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Bible passage: 1 Thessalonians 4:13-5:11
Background: This session is looking at 1 Thessalonians 4:13-5:11 to explore the idea of Jesus’ return. It was a particularly confusing idea to the early disciples, especially given that Jesus’ walk on Earth was such recent history. Despite this being 2,000 years later, it is still confusing and different people have interpreted this idea in different ways. The early disciples were expecting Jesus at any moment and still open to the idea of immediate revolution, whereas we may have grown like those who sleep in the passage, and have stopped being alert to the possibility of Jesus’ return happening at any time.
As the group is gathering, ask some introductory questions to introduce the theme of waiting. What’s the longest you’ve had to wait for something you really wanted? How was the wait? Do you agree with the old saying that a watched pot never boils?
Get the group to lie down on the floor. They should close their eyes and remain still and silent. You then go around and look out for any signs of movement. When you catch someone moving, they join you and walk around looking for other people’s signs of movement. You’re allowed to say things to try and make people laugh (in fact that’s the fun of it!).
Explain that in the passage that you’re looking at today, there are many metaphors. One is of people being asleep who aren’t really asleep!
You will need: Bibles; paper and pens
This passage has a lot of metaphors to explain Jesus’ return. Though in some ways it’s confusing, it’s also a clever way of Paul (who wrote Thessalonians) trying to make something complex and strange easier to grasp for the early disciples who were still trying to work out when and how Jesus would return.
Make sure everyone has a copy of the passage. Read through it together, but ask the group to look out for metaphors as you read it out. You may need to explain to them that a metaphor is when an image of something else is used to describe something that it isn’t literally the same as. Ask them to keep a list of the metaphors, and then at the end go through them together.
The metaphors throughout these passages are: going to sleep (rather than death), the thief in the night, a pregnant woman going into labour, light and dark, day and night, being awake or asleep (ready and waiting or not), breastplates and helmets.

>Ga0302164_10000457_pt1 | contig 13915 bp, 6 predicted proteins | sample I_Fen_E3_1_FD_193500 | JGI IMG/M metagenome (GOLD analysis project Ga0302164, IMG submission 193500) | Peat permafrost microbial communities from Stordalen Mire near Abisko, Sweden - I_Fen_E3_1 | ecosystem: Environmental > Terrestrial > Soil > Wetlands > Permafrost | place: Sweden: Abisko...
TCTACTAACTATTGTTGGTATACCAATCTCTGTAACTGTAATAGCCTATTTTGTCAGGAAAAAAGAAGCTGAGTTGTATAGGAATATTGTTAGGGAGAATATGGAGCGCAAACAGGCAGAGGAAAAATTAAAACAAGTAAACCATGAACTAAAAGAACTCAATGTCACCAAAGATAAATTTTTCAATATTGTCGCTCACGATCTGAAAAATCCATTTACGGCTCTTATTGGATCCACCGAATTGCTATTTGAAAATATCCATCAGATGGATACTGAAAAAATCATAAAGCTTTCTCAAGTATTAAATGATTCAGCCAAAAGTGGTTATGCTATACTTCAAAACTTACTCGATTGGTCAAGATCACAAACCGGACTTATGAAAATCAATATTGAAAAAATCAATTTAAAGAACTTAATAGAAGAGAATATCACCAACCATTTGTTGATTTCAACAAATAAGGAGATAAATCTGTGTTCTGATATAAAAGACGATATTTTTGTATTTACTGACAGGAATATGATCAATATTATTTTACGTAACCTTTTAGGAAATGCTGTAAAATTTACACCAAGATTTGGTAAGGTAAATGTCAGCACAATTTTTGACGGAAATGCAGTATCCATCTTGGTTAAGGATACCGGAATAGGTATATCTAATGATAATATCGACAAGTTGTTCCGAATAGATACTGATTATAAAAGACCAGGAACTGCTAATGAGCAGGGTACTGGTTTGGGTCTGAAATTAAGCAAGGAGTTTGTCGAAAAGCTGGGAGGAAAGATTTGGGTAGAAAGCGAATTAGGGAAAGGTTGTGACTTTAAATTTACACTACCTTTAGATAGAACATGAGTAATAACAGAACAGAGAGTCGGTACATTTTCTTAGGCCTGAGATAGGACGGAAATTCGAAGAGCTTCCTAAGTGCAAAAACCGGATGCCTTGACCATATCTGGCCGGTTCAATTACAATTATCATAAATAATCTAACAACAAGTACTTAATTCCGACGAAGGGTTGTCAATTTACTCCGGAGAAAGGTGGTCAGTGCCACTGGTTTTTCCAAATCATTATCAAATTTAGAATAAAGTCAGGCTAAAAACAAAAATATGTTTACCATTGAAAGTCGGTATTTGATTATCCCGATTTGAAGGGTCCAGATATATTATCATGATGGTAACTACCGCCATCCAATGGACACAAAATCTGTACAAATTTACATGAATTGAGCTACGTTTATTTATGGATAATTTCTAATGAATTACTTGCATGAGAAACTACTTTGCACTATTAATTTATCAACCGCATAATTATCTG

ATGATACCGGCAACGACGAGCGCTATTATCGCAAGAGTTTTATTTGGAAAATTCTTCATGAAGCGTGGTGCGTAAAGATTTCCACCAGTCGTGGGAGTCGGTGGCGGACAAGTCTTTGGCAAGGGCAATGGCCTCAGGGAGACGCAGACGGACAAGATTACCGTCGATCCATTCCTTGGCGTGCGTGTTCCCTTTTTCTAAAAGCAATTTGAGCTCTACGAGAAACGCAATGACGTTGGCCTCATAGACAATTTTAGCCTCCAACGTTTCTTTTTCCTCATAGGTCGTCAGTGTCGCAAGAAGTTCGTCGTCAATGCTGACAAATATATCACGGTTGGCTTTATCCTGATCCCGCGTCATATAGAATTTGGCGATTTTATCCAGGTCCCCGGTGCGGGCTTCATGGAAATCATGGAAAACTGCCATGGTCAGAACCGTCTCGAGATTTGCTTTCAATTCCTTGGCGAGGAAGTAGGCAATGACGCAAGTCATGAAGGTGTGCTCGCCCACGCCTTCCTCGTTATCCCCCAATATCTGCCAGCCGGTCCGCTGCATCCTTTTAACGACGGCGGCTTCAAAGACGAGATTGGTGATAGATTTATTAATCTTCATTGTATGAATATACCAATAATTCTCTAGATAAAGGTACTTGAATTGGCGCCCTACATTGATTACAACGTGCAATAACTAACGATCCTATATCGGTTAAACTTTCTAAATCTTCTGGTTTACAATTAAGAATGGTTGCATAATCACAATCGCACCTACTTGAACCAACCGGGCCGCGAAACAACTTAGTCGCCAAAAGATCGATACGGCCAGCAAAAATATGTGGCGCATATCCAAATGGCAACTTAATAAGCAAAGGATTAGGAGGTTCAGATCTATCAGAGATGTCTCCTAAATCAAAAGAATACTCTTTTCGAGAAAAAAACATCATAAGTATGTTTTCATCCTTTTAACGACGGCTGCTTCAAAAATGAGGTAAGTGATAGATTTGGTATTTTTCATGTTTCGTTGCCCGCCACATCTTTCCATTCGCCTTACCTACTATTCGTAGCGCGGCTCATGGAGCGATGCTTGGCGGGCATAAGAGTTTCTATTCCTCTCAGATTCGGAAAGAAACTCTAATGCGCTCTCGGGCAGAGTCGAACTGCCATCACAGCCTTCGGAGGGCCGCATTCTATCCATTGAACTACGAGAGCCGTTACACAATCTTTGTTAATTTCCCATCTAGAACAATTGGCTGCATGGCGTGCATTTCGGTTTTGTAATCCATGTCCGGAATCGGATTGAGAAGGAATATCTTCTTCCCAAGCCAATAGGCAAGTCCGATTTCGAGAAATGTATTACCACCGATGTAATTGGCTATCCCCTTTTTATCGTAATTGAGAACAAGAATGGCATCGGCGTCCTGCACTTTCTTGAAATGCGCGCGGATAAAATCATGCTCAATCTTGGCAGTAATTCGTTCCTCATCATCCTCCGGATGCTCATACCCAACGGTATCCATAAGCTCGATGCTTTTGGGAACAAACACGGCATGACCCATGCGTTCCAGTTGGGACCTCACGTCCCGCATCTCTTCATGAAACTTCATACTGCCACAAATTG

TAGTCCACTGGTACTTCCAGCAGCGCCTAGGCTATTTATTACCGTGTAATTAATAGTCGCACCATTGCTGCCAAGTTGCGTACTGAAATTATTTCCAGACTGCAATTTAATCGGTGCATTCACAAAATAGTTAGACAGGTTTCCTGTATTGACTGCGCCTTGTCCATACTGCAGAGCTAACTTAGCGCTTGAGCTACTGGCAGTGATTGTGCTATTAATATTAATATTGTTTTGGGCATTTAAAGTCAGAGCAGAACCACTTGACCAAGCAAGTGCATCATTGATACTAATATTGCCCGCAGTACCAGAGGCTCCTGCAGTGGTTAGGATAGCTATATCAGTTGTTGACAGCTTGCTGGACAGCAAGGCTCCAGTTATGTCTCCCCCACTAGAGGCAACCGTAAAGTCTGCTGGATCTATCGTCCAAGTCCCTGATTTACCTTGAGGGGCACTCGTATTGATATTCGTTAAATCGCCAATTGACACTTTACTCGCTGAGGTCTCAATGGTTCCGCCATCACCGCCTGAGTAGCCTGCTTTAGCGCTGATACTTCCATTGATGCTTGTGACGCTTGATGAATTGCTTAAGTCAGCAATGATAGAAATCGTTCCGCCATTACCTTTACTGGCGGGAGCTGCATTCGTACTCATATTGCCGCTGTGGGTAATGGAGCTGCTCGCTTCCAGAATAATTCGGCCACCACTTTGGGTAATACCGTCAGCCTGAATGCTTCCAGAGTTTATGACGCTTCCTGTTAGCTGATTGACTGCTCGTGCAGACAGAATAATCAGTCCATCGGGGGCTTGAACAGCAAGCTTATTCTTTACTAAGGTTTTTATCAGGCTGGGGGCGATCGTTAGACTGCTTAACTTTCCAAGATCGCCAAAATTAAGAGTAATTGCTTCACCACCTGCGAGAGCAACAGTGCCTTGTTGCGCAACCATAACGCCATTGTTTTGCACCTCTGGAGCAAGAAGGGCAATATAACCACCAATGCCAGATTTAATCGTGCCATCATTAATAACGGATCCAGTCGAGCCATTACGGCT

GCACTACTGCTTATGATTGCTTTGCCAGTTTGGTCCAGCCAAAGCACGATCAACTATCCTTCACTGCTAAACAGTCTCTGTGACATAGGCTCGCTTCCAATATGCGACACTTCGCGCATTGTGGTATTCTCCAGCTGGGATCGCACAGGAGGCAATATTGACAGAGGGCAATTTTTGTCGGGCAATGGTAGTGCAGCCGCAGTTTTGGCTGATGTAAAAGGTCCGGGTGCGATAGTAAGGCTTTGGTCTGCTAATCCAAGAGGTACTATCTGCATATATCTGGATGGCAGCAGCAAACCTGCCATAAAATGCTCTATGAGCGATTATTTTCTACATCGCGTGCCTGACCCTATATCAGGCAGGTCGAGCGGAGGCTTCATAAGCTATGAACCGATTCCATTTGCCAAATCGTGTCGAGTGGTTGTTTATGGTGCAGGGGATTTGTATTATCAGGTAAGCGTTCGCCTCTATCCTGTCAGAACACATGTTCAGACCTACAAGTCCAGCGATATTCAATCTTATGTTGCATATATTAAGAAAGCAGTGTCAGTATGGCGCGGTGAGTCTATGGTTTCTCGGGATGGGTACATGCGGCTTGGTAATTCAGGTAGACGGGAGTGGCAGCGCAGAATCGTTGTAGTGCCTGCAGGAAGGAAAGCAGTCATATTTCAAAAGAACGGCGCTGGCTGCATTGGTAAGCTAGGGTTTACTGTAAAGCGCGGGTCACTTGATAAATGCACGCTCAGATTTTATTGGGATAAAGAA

With the group, discuss the metaphors and why you think Paul is using them to explain Jesus returning. Do they make it easier or harder to understand? Why? What modern-day metaphors might you use instead?
Having unpacked the metaphors in the passage, and got deeper into the meaning of them, extend your discussion and understanding of the passage with these questions:
- What difference does it make to us that Jesus has said he’s going to return?
- What difference does it make to the whole world?
- How does believing that Jesus will return change how we might live today?
- What do you think being in a time of waiting means for Christians 2,000 years after Jesus ascended to heaven?
You will need: modelling clay (Fimo is particularly good - you may need to take the creations away to bake or set, so bear this in mind when you’re choosing clay)
There is a strong challenge in this passage about being alert and ready for Jesus to return, and expectant. As you’ll have explored with the group, Paul uses various metaphors to convey the importance of waiting for Jesus to return. For us it is a
challenge to remain focused, that God’s work will continue and that we are part of that. It is also a hope-filled reminder that God is not yet done in his redemption plan.
You may have discussed other metaphors that might work. One example of staying alert is a reminder on your phone - we might set reminders so that we don’t forget important things at the right time!
This activity is about making something that acts as a reminder that Jesus is going to return. Ask the group members to think of something that represents the challenge or the good news that Jesus is going to return, and use the modelling clay to make a small reminder of his promise to us to put somewhere that they’ll see regularly to remind them.
In Thessalonians 5:11 Paul encourages the Church to support each other: “Therefore encourage one another and build each other up, just as in fact you are doing.” He sees this as a key part of being in this time of waiting for Jesus to return.
For the prayer time, encourage and build each other up by praying for them. Depending on time and the size of the group, you could pray for each person as a whole group, asking each member if they want to share particular areas of need that they might have for prayer. Depending on your tradition, you could even physically demonstrate this by asking everyone to place their hands on the person being prayed for, as the early Church did for each other. Though only do this if it feels appropriate to the group and won’t make group members uncomfortable, and of course, encourage the laying on of hands in appropriate areas only.
Alternatively, if the group is too large to do this together, split into pairs and ask each member of the pair to share areas of prayer need, and for them to take it in turns to pray for each other.
As the group finishes, encourage the group to continue praying for each other and encouraging each other beyond this session.
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